Good Birds in the Garden: The Downy Woodpecker
by Caroline McKee
There’s nothing more heartening in the winter than hearing the cheerful kuk-kuk-kuk of a woodpecker as you fight your way through blustering wind or snow. That unmistakable pecking noise probably comes from the downy woodpecker, North America’s most common back-yard woodpecker.
Quite small and surprisingly tame, the downy woodpecker has easily recognizable markings: a black-and-white-striped back with a thick white line down the center, and, if it’s a male, a bright red patch on the back of the head. Don’t confuse the downy woodpecker with the hairy woodpecker—the two breeds have very similar markings, but the downy is much smaller and it makes a deeper call. They have a short, sharp beak made for boring into trees, which is how they find insect larvae to eat. You can also spot downy woodpeckers at your birdfeeder or foraging in shrubs for fruit or insects. (Get your free Garden Bird Guide from Horticulture here.)
Downy woodpeckers are found mostly in deciduous forests throughout the United States, and they remain in their breeding grounds all year long. They live in cavity nests, often in dead tree trunks or decaying branches that they’ve excavated themselves, so don’t be too quick to remove such from your yard.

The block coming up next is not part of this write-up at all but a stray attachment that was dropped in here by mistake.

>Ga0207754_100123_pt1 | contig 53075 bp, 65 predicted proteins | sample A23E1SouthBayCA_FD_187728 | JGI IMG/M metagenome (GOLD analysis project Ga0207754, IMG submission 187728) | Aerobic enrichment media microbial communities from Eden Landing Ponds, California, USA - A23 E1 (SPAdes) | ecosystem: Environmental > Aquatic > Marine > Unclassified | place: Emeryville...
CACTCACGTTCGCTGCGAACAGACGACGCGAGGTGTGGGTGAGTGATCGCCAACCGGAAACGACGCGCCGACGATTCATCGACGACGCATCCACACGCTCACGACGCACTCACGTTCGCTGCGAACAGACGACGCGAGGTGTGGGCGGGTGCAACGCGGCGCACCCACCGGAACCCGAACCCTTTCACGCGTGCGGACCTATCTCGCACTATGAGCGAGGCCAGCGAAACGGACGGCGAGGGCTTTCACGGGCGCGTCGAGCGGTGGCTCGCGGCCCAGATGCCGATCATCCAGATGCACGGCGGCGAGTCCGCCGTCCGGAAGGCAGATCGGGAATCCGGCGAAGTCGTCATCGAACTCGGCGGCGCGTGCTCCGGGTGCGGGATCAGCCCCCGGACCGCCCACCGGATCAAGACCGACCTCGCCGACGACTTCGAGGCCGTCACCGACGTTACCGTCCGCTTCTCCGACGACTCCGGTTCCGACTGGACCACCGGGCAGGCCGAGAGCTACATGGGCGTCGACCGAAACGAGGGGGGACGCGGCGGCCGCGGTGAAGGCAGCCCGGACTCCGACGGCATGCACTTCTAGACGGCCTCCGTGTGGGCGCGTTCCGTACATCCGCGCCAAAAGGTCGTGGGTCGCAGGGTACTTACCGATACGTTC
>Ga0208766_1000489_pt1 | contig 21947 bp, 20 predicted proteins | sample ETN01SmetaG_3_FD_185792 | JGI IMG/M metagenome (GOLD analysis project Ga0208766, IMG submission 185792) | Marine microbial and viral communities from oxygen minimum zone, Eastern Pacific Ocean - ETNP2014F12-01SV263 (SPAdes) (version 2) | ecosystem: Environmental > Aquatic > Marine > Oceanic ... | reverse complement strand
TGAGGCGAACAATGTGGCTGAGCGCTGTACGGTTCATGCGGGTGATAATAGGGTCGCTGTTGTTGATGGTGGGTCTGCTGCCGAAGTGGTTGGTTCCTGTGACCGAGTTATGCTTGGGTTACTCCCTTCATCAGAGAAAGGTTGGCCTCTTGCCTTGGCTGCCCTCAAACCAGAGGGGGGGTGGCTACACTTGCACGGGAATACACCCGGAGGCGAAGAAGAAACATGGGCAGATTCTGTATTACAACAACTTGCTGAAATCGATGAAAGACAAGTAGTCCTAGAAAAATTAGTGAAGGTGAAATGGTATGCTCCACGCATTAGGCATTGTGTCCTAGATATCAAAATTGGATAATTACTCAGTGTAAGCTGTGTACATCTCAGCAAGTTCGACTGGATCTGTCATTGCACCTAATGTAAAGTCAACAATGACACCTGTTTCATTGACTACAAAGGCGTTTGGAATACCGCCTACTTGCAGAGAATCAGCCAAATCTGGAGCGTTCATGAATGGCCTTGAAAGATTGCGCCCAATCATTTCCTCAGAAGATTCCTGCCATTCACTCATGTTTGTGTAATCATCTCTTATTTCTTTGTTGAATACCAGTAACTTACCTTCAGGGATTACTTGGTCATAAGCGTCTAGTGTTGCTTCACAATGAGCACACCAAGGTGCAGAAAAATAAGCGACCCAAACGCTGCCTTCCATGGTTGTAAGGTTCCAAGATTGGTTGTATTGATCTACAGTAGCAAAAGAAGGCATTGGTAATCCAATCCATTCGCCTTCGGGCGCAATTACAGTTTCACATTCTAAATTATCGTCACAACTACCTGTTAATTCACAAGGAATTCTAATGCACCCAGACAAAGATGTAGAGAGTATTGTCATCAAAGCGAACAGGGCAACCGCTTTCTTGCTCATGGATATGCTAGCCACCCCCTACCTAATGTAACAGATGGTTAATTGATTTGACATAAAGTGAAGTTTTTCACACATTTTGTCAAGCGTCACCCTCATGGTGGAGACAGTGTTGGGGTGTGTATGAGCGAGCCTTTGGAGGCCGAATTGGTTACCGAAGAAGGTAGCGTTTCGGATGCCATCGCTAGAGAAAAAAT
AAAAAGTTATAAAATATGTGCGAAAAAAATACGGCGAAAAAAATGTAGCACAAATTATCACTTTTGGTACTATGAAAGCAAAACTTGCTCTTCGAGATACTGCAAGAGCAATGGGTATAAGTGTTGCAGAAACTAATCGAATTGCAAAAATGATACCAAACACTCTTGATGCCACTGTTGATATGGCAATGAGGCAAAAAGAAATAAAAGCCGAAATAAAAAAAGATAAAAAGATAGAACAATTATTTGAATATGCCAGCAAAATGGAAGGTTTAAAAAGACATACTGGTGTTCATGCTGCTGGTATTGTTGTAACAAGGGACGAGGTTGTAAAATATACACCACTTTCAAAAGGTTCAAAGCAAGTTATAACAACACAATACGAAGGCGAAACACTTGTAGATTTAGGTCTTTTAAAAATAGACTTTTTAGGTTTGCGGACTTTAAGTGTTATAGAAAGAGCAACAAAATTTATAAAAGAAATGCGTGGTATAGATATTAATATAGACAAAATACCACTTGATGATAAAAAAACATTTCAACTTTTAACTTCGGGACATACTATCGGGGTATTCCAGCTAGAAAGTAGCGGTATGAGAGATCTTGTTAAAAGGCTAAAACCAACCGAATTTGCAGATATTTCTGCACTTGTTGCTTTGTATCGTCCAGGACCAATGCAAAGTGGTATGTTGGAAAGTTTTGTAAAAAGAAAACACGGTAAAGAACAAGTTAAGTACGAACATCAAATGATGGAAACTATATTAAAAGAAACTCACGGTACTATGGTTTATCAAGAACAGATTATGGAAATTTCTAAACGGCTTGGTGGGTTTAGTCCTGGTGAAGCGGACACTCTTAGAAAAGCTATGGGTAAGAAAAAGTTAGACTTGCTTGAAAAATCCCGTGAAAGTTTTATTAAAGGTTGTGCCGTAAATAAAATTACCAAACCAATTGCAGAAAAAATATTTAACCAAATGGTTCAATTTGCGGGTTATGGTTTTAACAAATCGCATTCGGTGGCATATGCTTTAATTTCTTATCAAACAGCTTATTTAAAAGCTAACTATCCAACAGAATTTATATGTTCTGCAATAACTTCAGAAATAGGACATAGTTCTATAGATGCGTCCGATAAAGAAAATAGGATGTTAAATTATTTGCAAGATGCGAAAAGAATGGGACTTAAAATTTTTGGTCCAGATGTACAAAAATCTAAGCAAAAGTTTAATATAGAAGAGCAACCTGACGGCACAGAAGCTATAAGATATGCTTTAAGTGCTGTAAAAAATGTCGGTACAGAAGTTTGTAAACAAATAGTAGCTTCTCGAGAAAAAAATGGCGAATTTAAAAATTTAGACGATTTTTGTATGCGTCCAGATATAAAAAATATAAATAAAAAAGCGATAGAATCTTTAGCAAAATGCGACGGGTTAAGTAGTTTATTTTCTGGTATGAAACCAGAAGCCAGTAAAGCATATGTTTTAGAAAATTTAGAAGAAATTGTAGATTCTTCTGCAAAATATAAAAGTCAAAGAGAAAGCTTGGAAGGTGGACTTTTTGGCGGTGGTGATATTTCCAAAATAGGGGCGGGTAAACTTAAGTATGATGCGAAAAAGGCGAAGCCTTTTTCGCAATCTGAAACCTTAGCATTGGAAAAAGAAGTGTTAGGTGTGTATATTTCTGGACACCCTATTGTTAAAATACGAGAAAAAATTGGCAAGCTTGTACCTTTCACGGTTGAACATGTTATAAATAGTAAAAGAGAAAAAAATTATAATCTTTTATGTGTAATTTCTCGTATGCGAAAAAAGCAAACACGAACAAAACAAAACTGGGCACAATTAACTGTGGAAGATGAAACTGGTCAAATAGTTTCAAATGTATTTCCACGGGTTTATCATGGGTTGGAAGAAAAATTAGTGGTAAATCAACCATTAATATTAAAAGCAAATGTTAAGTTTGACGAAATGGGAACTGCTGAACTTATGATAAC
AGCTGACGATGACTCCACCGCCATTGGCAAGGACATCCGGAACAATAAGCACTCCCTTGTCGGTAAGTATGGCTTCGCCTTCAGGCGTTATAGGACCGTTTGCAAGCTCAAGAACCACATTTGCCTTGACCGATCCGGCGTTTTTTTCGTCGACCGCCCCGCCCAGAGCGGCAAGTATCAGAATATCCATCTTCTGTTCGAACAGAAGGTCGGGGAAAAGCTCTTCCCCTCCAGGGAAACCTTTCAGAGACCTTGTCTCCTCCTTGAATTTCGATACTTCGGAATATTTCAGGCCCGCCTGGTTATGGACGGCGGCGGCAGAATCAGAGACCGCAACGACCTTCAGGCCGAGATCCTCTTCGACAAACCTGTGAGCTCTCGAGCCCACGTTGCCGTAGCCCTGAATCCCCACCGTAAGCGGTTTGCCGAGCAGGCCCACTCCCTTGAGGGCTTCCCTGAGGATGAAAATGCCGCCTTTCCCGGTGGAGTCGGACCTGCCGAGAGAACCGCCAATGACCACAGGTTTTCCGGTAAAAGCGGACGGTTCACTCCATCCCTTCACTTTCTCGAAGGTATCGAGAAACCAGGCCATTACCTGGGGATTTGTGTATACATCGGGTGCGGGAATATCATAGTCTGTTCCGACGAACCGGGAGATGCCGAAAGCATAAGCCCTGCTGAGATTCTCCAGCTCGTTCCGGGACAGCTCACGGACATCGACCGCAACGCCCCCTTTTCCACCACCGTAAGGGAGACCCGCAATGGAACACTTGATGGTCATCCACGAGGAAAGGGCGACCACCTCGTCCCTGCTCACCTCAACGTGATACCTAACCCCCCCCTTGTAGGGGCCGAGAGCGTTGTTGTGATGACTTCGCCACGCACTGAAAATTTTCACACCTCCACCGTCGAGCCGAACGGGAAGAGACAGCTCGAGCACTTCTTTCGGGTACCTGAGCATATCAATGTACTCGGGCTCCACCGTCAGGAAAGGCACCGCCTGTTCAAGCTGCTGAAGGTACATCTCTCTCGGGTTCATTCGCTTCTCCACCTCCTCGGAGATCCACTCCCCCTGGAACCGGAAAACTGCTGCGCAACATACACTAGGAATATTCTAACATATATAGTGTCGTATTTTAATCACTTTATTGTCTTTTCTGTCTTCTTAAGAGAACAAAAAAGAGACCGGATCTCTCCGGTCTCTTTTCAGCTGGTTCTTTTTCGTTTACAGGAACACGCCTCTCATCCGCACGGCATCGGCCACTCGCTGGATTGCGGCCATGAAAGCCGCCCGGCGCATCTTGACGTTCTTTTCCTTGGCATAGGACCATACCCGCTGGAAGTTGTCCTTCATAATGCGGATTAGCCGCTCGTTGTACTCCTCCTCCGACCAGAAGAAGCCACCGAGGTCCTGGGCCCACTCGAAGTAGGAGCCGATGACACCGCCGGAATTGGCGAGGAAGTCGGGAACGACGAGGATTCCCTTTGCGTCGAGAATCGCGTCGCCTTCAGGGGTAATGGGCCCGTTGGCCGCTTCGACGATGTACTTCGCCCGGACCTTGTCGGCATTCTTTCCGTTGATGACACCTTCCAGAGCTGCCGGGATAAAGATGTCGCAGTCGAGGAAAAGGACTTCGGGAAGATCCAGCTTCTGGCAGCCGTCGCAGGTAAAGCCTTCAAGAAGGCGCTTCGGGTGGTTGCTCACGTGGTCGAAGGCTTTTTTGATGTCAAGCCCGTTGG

Bird Garden Task: Evaluate Trees
Woodpeckers use dead and decaying trees, known as snags, for both feeding and nesting. Forest managers often cut down snags because they pose threats of forest fire or insect epidemics, while homeowners remove them because they’re unsightly or unsafe. Eliminating dead trees displaces cavity nesters from their homes, and some bird populations have been severely decimated because of this widespread practice.
If the tree or limb does not pose a threat to a building, pathway or passersby, seriously consider leaving it in place. A certified arborist can help determine the likelihood that a snag will fall.
Don’t worry too much about insects, because the very cavity nesters you’re welcoming will control their populations.
Bird Behavior: Drumming
Drumming is exactly what it sounds like: that rapid-fire tapping heard all year long that signals a woodpecker nearby. Woodpeckers drum for a wide variety of reasons. They don’t have a real song like most birds, so their species-specific drumming pattern substitutes as a territorial and mating call. This is why you may spy woodpeckers tapping on street signs or other surfaces that clearly don’t offer a food source. Woodpecker drumming might also indicate that they are excavating a roosting and nesting cavity. And, of course, sometimes the drumming that you hear means a woodpecker is looking for food. A woodpecker’s beak is specially adapted to withstand many, many sharp blows against hard tree trunks. Woodpeckers also have especially long tongues so that they can reach the insects deep inside the holes they’ve drilled.